Style

Beauty Review: Oyin Handmade's 'Frank Juice' Natural Hair Tonic

OkayAfrica's editorial team gives you the inside scoop on some of the most buzzed about black beauty products.

DIASPORA—Oyin Handmade is the delectable creation of 'Grand Mixtress" Jamyla Bennu, who started the line of natural hair, skin and body products back in 2001—when many of us were still on that “creamy crack" wave— as a much-needed alternative to the chemical-based black beauty products that lined shelves at the time.


Since then, Oyin Handmade's modest line of products, has remained a staple for many naturalistas and ingredient-conscious black women—even with the onslaught of newer products that promise some of the same things: to keep our natural coils hydrated and our melanin poppin'.

Named after the Yoruba word for honey, Oyin Handmade has stayed true to its sweet and sticky namesake by offering dulcet hair serums, lotions and soaps that smell delicious enough to devour post-dinner—although you should probably refrain from doing so for obvious reasons.

Sweetness was what Bennu had in mind when she created Oyin Handmade. “For me, it's all about experimentation and having fun. I'm inspired by deliciously sweet, rich and nutrient dense foods," she says.

Bennu's line speaks to all of our sugary aspirations so we decided to test out a couple of Oyin Handmade products ourselves, starting with the fragrance-rich “Frank Juice," described as a “nourishing herbal leave-in hair tonic."

Read on for our full breakdown and review of the item.

Jamyla Bennu, creator of Oyin Handmade.

Packaging:

“Frank Juice" comes in a taupe spray bottle that is by no means as lightweight as the product it contains. The bottle is easy to grasp and releases a healthy stream of product when sprayed.

It's off-brown label leans more towards the dull side, which might not make it the easiest to spot on an overcrowded hair shelf.

Ingredients:

The tonic contains a medley of oils and sprightly juices. The back of the label lists: lavender buds, chamomile flower, and red rose petals, organic flax seeds, organic aloe leaf juice, lavender oil, orange peel oil, grapefruit seed extract, citric acid, and more.

Consistency:

The tonic is extremely lightweight, with a juice-like consistency (as its name suggests) that is runny enough to drip from the scalp if sprayed too closely. It absorbs quickly, however, so hair isn't left feeling overly damp.

Smell:

With its abundance of essential oils, “Frank Juice" emits a lush, earthy mist. The lavender and citrus come through the strongest, but even those scents aren't overpowering. It gives off just the right amount of fragrance.

What we liked:

The tonic is extremely lightweight and felt immediately refreshing when applied to my scalp. It manages to feel hydrating without leaving behind any heavy buildup. It is a spray that you'd want by your side in-between washes or when wearing hair in a protective style. It gives that “easy-breezy," “spray and go on about your day" quality that us hair care slackers live for.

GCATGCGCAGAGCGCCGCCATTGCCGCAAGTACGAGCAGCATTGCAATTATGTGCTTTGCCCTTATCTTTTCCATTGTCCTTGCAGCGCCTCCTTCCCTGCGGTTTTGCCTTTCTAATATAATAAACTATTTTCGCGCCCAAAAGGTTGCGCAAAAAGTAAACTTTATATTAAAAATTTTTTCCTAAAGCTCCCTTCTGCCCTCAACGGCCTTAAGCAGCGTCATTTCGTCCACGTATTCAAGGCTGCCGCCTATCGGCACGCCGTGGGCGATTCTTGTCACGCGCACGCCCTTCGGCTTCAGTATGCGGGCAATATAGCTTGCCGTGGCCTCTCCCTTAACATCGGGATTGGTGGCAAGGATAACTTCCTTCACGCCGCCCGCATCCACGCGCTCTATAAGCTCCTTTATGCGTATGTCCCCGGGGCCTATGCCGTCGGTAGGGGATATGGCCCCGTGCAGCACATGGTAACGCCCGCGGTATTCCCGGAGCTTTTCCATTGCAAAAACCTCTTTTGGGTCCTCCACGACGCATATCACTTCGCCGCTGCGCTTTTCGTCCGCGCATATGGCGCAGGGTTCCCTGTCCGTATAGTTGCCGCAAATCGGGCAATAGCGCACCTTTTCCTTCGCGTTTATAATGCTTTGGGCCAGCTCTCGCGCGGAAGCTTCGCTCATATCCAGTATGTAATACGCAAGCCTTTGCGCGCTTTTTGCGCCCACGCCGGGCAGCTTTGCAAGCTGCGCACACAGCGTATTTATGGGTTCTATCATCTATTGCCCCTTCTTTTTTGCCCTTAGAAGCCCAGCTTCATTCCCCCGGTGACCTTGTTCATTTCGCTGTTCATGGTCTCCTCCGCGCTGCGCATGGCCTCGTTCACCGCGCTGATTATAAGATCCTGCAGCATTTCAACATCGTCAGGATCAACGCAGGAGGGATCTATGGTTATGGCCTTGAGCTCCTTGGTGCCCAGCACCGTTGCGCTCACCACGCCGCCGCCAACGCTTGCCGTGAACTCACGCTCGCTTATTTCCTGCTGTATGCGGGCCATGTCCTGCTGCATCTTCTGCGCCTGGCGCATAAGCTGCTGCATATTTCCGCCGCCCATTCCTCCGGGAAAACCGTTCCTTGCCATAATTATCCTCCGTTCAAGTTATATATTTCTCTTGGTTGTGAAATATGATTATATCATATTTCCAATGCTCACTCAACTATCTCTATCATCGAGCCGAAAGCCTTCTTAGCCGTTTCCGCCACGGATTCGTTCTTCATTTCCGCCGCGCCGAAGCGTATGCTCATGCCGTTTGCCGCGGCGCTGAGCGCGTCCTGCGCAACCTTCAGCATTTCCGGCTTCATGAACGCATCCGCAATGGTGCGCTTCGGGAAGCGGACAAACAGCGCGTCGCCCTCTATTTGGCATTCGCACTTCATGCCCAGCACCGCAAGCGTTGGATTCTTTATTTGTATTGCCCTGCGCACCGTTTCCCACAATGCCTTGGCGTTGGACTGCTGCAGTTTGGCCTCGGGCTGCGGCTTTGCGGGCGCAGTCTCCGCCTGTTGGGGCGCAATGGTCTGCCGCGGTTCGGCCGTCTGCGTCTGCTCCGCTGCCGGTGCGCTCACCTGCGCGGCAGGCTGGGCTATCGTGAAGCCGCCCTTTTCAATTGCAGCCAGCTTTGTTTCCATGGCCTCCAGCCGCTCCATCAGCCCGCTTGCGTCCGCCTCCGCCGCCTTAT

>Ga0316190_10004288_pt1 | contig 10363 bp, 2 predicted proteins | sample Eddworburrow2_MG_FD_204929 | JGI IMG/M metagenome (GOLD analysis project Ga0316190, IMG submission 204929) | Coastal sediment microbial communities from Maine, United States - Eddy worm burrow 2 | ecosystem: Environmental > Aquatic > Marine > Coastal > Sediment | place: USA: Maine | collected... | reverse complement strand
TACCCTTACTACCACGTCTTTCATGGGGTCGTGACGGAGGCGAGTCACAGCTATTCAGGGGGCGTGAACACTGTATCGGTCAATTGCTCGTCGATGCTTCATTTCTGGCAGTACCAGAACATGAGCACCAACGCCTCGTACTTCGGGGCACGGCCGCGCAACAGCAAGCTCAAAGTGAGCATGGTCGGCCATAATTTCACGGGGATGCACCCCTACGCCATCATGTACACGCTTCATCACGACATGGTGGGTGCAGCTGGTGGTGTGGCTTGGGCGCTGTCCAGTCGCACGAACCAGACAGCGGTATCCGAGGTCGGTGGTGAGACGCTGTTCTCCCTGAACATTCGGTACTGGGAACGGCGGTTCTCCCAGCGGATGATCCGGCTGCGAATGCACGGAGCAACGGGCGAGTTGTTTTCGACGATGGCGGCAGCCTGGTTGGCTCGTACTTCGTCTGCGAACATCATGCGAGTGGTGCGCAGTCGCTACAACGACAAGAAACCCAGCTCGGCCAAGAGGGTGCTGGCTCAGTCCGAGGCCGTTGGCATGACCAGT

Perhaps the best thing about the product is its smell. We want it to smell like “Frank Juice" everywhere we go.

What we didn't like:

Quite frankly, there isn't much bad to say about “Frank Juice" (no pun intended).

The shallow side of us tends to judge a product by its packaging, and while Frank Juice's label is not shabby by any means, it may get overlooked on a shelf in a hair store in favor of a more sleekly encased item. When will we ever learn that it's what's on the inside that counts?

Overall, we give Oyin Handmade's “Frank Juice" a very loud, Nigerian-accented “well done!"

Interview

Kofi Jamar Switches Lanes In 'Appetite for Destruction'

The Ghanaian rapper and "Ekorso" hitmaker presents a different sound in his latest EP.

The drill scene in Ghana has been making waves across the continent for some time now. If you're hip to what a crop of young and hungry artists from the city of Kumasi in Ghana and beyond have been doing over the past year, then you already know about rapper Kofi Jamar.

Towards the end of November last year he dropped one of the biggest drill songs to emerge from Ghana's buzzing drill scene, the popular street anthem "Ekorso." In the December and January that followed, "Ekorso" was the song on everyone's lips, the hip-hop song that took over the season, with even the likes of Wizkid spotted vibing to the tune.

Currently sitting at over 10 million streams across digital streaming platforms, the song topped charts, even breaking records in the process. "Ekorso" maintained the number one spot on Apple Music's Hip-Hop/Rap: Ghana chart for two months uninterrupted, a first in the history of the chart. It also had a good stint at number one of the Ghana Top 100 chart as well, among several other accolades.

Even though he's the creator of what could be the biggest song of Ghana's drill movement till date, Kofi Jamar doesn't plan on replicating his past music or his past moves. He has just issued his second EP, a 6-track project titled Appetite for Destruction, and it would surprise you to know that there isn't a single drill song on it. Although drill played a huge role in his meteoric rise, he wants to be known as way more than just a drill rapper. He wants to be known as a complete and versatile artist, unafraid to engage in any genre — and he even looks forward to creating his own genre of music during the course of his career.

We spoke to Kofi Jamar about his latest EP, and he tells us about working with Teni, why he's gravitating away from drill to a new sound, and more. Check out our conversation below.

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